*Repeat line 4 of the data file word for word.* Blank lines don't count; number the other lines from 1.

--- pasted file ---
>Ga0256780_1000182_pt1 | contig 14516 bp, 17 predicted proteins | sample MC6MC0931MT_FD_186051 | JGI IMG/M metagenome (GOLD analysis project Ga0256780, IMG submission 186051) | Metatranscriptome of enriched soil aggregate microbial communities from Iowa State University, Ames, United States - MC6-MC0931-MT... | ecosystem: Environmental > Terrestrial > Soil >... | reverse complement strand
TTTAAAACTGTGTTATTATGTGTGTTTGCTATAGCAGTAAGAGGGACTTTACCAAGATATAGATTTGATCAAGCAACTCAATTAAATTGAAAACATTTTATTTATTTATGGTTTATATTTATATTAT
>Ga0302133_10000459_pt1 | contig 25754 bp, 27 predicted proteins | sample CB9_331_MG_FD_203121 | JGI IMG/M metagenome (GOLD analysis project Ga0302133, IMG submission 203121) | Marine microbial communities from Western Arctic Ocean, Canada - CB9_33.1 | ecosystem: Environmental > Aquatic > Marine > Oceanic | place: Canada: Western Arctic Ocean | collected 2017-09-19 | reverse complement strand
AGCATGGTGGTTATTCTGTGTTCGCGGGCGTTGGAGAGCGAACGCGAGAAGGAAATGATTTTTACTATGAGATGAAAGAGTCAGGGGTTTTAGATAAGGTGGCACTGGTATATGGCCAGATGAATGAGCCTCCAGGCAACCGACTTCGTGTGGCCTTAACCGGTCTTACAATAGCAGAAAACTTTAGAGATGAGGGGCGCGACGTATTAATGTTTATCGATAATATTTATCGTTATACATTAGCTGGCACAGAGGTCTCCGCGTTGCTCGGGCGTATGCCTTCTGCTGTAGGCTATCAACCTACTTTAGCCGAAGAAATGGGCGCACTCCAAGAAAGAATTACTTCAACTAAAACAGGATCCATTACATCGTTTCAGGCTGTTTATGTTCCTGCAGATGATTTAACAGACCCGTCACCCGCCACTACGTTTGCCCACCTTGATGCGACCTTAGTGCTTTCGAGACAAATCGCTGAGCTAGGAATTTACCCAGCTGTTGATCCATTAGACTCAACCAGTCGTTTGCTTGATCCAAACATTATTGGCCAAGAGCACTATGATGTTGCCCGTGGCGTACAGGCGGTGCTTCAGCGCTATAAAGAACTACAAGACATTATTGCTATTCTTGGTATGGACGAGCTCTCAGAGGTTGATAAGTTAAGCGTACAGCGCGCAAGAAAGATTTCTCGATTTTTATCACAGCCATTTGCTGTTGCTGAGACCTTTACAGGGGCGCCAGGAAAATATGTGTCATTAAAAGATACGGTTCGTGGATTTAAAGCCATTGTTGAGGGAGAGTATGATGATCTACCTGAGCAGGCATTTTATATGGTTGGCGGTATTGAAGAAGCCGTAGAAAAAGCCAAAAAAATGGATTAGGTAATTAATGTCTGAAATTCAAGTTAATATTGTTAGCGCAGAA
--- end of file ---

AGCATGGTGGTTATTCTGTGTTCGCGGGCGTTGGAGAGCGAACGCGAGAAGGAAATGATTTTTACTATGAGATGAAAGAGTCAGGGGTTTTAGATAAGGTGGCACTGGTATATGGCCAGATGAATGAGCCTCCAGGCAACCGACTTCGTGTGGCCTTAACCGGTCTTACAATAGCAGAAAACTTTAGAGATGAGGGGCGCGACGTATTAATGTTTATCGATAATATTTATCGTTATACATTAGCTGGCACAGAGGTCTCCGCGTTGCTCGGGCGTATGCCTTCTGCTGTAGGCTATCAACCTACTTTAGCCGAAGAAATGGGCGCACTCCAAGAAAGAATTACTTCAACTAAAACAGGATCCATTACATCGTTTCAGGCTGTTTATGTTCCTGCAGATGATTTAACAGACCCGTCACCCGCCACTACGTTTGCCCACCTTGATGCGACCTTAGTGCTTTCGAGACAAATCGCTGAGCTAGGAATTTACCCAGCTGTTGATCCATTAGACTCAACCAGTCGTTTGCTTGATCCAAACATTATTGGCCAAGAGCACTATGATGTTGCCCGTGGCGTACAGGCGGTGCTTCAGCGCTATAAAGAACTACAAGACATTATTGCTATTCTTGGTATGGACGAGCTCTCAGAGGTTGATAAGTTAAGCGTACAGCGCGCAAGAAAGATTTCTCGATTTTTATCACAGCCATTTGCTGTTGCTGAGACCTTTACAGGGGCGCCAGGAAAATATGTGTCATTAAAAGATACGGTTCGTGGATTTAAAGCCATTGTTGAGGGAGAGTATGATGATCTACCTGAGCAGGCATTTTATATGGTTGGCGGTATTGAAGAAGCCGTAGAAAAAGCCAAAAAAATGGATTAGGTAATTAATGTCTGAAATTCAAGTTAATATTGTTAGCGCAGAA